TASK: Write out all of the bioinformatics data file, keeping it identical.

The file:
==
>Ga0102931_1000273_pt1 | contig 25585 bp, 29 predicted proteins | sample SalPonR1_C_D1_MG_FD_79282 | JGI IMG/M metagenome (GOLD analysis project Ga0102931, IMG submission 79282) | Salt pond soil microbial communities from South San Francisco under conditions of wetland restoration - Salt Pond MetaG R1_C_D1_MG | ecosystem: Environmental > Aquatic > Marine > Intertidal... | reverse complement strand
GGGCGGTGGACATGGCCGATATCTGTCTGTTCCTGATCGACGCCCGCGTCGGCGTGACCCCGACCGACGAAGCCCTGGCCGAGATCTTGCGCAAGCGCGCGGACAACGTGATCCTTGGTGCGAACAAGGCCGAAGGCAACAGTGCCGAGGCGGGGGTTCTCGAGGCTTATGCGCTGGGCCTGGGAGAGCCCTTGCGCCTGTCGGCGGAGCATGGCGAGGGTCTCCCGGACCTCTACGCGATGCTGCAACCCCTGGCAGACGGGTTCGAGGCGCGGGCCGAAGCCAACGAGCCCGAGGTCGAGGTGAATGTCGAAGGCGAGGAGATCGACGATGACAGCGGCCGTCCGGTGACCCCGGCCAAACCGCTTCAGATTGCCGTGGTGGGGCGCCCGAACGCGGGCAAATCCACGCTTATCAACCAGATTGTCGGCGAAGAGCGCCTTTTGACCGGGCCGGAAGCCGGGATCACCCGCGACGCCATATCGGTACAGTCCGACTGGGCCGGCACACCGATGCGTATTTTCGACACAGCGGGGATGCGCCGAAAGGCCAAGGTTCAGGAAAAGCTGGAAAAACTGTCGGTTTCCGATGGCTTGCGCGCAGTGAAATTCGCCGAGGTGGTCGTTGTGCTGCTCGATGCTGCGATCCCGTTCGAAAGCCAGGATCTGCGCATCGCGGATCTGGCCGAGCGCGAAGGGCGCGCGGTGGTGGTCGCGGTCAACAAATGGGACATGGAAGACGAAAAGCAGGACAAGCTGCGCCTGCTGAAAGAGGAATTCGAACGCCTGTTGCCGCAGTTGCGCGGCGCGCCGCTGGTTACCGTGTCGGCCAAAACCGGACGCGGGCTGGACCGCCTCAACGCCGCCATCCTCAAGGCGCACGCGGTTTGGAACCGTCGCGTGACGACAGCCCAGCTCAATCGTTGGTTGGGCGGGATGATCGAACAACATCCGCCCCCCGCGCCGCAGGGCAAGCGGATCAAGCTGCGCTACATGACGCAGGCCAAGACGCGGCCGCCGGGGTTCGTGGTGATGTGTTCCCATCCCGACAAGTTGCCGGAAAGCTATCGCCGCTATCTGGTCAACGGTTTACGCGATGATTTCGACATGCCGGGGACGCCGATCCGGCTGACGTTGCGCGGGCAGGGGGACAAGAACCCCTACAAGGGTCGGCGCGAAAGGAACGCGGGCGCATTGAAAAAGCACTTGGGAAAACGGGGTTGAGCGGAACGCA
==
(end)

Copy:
>Ga0102931_1000273_pt1 | contig 25585 bp, 29 predicted proteins | sample SalPonR1_C_D1_MG_FD_79282 | JGI IMG/M metagenome (GOLD analysis project Ga0102931, IMG submission 79282) | Salt pond soil microbial communities from South San Francisco under conditions of wetland restoration - Salt Pond MetaG R1_C_D1_MG | ecosystem: Environmental > Aquatic > Marine > Intertidal... | reverse complement strand
GGGCGGTGGACATGGCCGATATCTGTCTGTTCCTGATCGACGCCCGCGTCGGCGTGACCCCGACCGACGAAGCCCTGGCCGAGATCTTGCGCAAGCGCGCGGACAACGTGATCCTTGGTGCGAACAAGGCCGAAGGCAACAGTGCCGAGGCGGGGGTTCTCGAGGCTTATGCGCTGGGCCTGGGAGAGCCCTTGCGCCTGTCGGCGGAGCATGGCGAGGGTCTCCCGGACCTCTACGCGATGCTGCAACCCCTGGCAGACGGGTTCGAGGCGCGGGCCGAAGCCAACGAGCCCGAGGTCGAGGTGAATGTCGAAGGCGAGGAGATCGACGATGACAGCGGCCGTCCGGTGACCCCGGCCAAACCGCTTCAGATTGCCGTGGTGGGGCGCCCGAACGCGGGCAAATCCACGCTTATCAACCAGATTGTCGGCGAAGAGCGCCTTTTGACCGGGCCGGAAGCCGGGATCACCCGCGACGCCATATCGGTACAGTCCGACTGGGCCGGCACACCGATGCGTATTTTCGACACAGCGGGGATGCGCCGAAAGGCCAAGGTTCAGGAAAAGCTGGAAAAACTGTCGGTTTCCGATGGCTTGCGCGCAGTGAAATTCGCCGAGGTGGTCGTTGTGCTGCTCGATGCTGCGATCCCGTTCGAAAGCCAGGATCTGCGCATCGCGGATCTGGCCGAGCGCGAAGGGCGCGCGGTGGTGGTCGCGGTCAACAAATGGGACATGGAAGACGAAAAGCAGGACAAGCTGCGCCTGCTGAAAGAGGAATTCGAACGCCTGTTGCCGCAGTTGCGCGGCGCGCCGCTGGTTACCGTGTCGGCCAAAACCGGACGCGGGCTGGACCGCCTCAACGCCGCCATCCTCAAGGCGCACGCGGTTTGGAACCGTCGCGTGACGACAGCCCAGCTCAATCGTTGGTTGGGCGGGATGATCGAACAACATCCGCCCCCCGCGCCGCAGGGCAAGCGGATCAAGCTGCGCTACATGACGCAGGCCAAGACGCGGCCGCCGGGGTTCGTGGTGATGTGTTCCCATCCCGACAAGTTGCCGGAAAGCTATCGCCGCTATCTGGTCAACGGTTTACGCGATGATTTCGACATGCCGGGGACGCCGATCCGGCTGACGTTGCGCGGGCAGGGGGACAAGAACCCCTACAAGGGTCGGCGCGAAAGGAACGCGGGCGCATTGAAAAAGCACTTGGGAAAACGGGGTTGAGCGGAACGCA